There’s also a subplot about The Cannon getting Danny to stand up to the kid who is cheating off his test by making his grandson think he’s a shoplifter. And it culminates with the kid not having the new sneakers his grandfather was supposed to buy for him. This is dumb and convoluted, and I don’t want to talk about it.
Here, be dumbfounded:
The Cannon’s Baseball Tips of the Week:
No. Apparently, we’ve stopped doing that.
References to real baseball:
I guess we’ve stopped this too.
Age inappropriate things kids do and say:
Gay kid: “I have a blister. It’s affecting my ‘around the world’ snap.”
Fat kid: Looks like three keys of high-grade horse to me. Just like The Wire.
Life lessons learned through baseball:
None. We’re apparently also done with baseball as a metaphor for life.
The Cannon didn’t try to sabotage Terry’s girls night out last week, even though that could have led to sex.
I thought Vanessa was going to be on this team.
Danny is supposed to get new shoes, and after The Cannon teaches him the lesson about standing up to the cheater, he returns everything he “stole” only to find that his grandfather preemptively paid for it all. So instead of keeping the shoes, Danny returns them for cash. But if he’s not going to use that money to get cheaper shoes, he’s still stuck with the original problem. (And now, goddammit, I’m talking about this part when I didn’t want to. GAAAAAAAAH!)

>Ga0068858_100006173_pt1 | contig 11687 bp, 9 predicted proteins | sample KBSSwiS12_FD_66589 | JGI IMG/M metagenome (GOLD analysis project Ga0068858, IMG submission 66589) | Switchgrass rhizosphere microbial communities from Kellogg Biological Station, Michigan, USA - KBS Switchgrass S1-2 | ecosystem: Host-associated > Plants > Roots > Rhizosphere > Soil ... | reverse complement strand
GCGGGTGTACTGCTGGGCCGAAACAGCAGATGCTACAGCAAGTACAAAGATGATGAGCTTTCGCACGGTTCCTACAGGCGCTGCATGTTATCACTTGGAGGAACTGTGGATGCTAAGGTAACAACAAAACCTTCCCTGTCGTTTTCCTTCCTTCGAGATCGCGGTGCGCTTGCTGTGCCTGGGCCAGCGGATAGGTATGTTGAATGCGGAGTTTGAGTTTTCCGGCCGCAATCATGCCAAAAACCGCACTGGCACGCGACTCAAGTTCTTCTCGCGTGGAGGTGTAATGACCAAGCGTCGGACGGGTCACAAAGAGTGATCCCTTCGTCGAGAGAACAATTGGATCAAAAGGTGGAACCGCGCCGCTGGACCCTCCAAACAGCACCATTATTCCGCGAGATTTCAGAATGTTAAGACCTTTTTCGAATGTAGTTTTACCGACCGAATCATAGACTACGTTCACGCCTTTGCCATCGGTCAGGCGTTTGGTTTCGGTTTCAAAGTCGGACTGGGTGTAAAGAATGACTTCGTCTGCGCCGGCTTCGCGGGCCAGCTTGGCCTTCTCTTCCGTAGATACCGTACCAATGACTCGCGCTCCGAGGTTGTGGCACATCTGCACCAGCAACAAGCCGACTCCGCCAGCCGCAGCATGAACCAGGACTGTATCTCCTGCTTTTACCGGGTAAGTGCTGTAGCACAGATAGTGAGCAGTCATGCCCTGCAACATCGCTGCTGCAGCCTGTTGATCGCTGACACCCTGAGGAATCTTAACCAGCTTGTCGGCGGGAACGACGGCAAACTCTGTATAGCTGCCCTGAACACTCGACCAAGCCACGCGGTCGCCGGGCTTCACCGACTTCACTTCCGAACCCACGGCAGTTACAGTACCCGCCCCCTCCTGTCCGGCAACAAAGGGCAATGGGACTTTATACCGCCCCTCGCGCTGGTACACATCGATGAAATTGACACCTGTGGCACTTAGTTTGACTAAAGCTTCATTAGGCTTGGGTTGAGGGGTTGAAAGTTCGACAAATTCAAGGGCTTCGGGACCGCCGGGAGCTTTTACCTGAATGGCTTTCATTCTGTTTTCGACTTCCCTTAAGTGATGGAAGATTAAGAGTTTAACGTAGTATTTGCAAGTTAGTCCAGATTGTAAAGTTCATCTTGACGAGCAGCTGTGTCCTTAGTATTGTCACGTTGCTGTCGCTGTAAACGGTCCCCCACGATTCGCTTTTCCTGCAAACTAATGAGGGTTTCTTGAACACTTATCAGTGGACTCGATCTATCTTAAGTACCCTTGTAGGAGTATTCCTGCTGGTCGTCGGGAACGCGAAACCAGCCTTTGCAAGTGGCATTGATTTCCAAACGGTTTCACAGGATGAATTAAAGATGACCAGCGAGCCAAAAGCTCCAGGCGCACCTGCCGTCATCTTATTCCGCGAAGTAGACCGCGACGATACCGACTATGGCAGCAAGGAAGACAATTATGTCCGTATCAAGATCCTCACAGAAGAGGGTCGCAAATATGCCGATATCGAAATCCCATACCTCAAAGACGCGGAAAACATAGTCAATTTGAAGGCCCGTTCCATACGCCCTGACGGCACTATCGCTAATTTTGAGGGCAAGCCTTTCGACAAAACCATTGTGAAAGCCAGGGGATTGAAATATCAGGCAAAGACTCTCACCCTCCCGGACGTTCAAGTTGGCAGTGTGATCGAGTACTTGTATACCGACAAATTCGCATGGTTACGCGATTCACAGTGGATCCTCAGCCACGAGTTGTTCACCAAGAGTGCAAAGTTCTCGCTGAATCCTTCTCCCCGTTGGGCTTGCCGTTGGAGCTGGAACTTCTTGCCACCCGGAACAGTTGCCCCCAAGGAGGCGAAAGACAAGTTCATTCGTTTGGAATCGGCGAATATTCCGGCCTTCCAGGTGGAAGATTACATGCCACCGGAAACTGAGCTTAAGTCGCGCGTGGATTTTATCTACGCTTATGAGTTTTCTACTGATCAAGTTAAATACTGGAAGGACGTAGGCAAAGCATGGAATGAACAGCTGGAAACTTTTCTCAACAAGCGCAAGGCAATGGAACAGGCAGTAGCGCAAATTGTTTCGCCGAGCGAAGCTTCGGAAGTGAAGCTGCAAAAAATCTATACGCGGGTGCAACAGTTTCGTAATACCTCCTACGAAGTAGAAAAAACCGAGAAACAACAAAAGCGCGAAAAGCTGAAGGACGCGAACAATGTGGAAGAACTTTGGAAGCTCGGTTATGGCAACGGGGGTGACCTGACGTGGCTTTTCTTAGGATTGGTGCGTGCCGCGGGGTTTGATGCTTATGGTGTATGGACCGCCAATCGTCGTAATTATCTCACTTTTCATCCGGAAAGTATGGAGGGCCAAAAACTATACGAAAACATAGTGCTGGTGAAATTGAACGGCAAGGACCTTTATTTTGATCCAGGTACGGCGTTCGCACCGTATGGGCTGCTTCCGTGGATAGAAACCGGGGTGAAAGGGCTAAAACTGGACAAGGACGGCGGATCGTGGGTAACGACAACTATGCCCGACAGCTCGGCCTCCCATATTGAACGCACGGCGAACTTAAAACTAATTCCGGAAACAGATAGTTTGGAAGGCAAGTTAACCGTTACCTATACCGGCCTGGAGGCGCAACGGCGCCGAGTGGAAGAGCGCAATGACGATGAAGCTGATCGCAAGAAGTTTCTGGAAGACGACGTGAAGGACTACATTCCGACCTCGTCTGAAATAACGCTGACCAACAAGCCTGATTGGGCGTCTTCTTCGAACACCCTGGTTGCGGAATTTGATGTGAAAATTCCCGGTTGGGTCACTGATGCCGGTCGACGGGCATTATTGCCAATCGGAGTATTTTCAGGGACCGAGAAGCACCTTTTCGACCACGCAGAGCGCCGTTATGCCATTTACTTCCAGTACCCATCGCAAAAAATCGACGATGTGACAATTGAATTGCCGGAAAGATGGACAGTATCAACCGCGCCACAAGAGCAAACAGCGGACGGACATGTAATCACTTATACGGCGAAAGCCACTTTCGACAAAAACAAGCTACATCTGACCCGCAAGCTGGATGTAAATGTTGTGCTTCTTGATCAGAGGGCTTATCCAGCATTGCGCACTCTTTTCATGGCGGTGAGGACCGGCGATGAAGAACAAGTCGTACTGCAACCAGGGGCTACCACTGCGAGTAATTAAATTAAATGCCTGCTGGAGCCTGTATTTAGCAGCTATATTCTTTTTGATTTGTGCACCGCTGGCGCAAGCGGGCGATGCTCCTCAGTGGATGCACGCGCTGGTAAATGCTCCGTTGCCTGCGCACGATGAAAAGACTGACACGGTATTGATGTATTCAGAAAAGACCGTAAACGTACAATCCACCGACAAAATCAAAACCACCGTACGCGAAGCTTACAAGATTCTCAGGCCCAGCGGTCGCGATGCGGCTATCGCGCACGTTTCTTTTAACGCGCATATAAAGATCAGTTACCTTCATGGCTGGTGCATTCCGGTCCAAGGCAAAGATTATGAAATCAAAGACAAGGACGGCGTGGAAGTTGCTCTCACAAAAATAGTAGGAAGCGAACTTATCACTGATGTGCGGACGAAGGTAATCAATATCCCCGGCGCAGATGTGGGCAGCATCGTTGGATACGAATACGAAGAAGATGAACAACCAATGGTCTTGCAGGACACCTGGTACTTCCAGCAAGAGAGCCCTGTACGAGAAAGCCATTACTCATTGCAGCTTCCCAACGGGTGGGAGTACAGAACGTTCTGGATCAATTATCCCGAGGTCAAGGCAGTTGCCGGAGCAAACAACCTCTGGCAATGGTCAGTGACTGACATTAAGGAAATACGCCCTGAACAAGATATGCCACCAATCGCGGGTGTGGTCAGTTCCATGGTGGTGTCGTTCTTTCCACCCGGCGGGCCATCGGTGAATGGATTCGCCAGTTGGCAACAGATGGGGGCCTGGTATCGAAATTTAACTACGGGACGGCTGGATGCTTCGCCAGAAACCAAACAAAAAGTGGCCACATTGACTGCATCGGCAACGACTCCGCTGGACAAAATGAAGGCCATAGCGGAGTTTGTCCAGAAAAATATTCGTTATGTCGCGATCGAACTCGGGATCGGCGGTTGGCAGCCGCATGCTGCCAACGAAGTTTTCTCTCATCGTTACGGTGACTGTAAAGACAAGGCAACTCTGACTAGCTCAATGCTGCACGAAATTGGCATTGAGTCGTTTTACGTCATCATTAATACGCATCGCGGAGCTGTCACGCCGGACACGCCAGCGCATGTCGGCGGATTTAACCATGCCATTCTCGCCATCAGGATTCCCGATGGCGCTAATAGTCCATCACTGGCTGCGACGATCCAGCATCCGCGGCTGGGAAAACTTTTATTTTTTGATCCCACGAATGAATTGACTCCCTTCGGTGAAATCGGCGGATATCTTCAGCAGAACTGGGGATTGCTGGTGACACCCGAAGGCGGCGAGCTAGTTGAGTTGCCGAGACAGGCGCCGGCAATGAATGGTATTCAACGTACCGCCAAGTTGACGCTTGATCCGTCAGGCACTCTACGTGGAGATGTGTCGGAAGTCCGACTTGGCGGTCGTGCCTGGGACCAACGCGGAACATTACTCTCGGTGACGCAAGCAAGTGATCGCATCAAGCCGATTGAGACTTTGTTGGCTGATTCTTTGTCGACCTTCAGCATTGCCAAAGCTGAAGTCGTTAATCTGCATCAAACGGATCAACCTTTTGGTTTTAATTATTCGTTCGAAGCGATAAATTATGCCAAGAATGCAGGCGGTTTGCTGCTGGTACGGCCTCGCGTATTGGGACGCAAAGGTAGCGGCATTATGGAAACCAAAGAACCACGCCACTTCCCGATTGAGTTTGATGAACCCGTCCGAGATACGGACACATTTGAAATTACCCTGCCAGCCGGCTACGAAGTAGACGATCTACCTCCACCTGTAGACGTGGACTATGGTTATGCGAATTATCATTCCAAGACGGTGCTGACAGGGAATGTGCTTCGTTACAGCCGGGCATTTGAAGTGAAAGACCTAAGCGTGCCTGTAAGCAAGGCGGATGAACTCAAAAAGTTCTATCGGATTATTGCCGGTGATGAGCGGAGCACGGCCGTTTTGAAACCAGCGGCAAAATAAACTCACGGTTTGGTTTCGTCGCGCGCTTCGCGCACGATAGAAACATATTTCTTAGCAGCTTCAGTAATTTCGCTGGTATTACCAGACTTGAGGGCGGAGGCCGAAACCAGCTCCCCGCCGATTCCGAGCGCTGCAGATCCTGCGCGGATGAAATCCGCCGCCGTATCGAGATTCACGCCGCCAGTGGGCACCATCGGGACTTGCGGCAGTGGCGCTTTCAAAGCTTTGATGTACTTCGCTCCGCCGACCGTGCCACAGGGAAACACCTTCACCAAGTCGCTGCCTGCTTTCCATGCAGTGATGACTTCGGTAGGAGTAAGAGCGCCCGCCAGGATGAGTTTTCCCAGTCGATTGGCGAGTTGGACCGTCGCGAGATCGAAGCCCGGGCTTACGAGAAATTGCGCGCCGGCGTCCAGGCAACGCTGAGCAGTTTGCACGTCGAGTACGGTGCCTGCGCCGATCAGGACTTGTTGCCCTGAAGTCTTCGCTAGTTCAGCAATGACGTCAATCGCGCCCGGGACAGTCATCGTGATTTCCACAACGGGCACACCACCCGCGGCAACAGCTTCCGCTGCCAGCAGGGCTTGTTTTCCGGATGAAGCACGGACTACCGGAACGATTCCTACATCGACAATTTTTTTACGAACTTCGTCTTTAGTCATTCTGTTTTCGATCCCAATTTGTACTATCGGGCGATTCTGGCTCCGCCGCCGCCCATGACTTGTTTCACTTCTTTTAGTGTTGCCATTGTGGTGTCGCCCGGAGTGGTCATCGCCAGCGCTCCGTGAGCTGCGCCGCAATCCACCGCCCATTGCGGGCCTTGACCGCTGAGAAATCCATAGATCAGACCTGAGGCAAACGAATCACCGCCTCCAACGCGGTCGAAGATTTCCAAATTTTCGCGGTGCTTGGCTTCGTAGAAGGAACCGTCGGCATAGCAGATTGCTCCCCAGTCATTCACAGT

For the first time in weeks, there are moments in this show that are actually funny. The scene where James Caan interrupts Terry’s phone conversation with the liquor guy by pretending to be confused as to how his phone works is tremendous. It goes on for too long, and then it just keeps going, like Sideshow Bob on a poop deck full of rakes, and James Caan’s timing and and bumfuzzled tone are perfect. Then, there’s an extended montage sequence as The Cannon and three of the little leaguers follow the liquor guy around town in a late ‘70s sedan, taking video and gathering evidence to use against him, which is intercut with scenes of Terry getting ready for her date. Visually, it’s tremendous, and I laughed out loud until the kids started speaking (they remain, unambiguously, the worst part of this show).
Back in the Game utterly wastes all of this good will, however, by turning in yet another plot where people think the absolute worst of each other and treat their loved ones like garbage. Look, I love Arrested Development, so I can get behind a show where everyone is terrible to everyone else. But Arrested Development never asked me to sympathize with any of the Bluths except Michael and George Michael, and has gradually, carefully, worn down the appeal of those characters as well. But this show fundamentally misunderstands what was great about Mitch Hurwitz’s masterpiece, however. We wanted to be with the Bluths because they were irredeemably awful and this made them funny, and because the plots and dialogue were so inventive. Back in the Game wants us to believe that underneath all the cynicism of its central characters, there are wonderful people struggling to express themselves. Well, if they were such good people, we wouldn’t be having this problem, and if they instead choose to be shits because it’s easier it just makes them more unlikeable.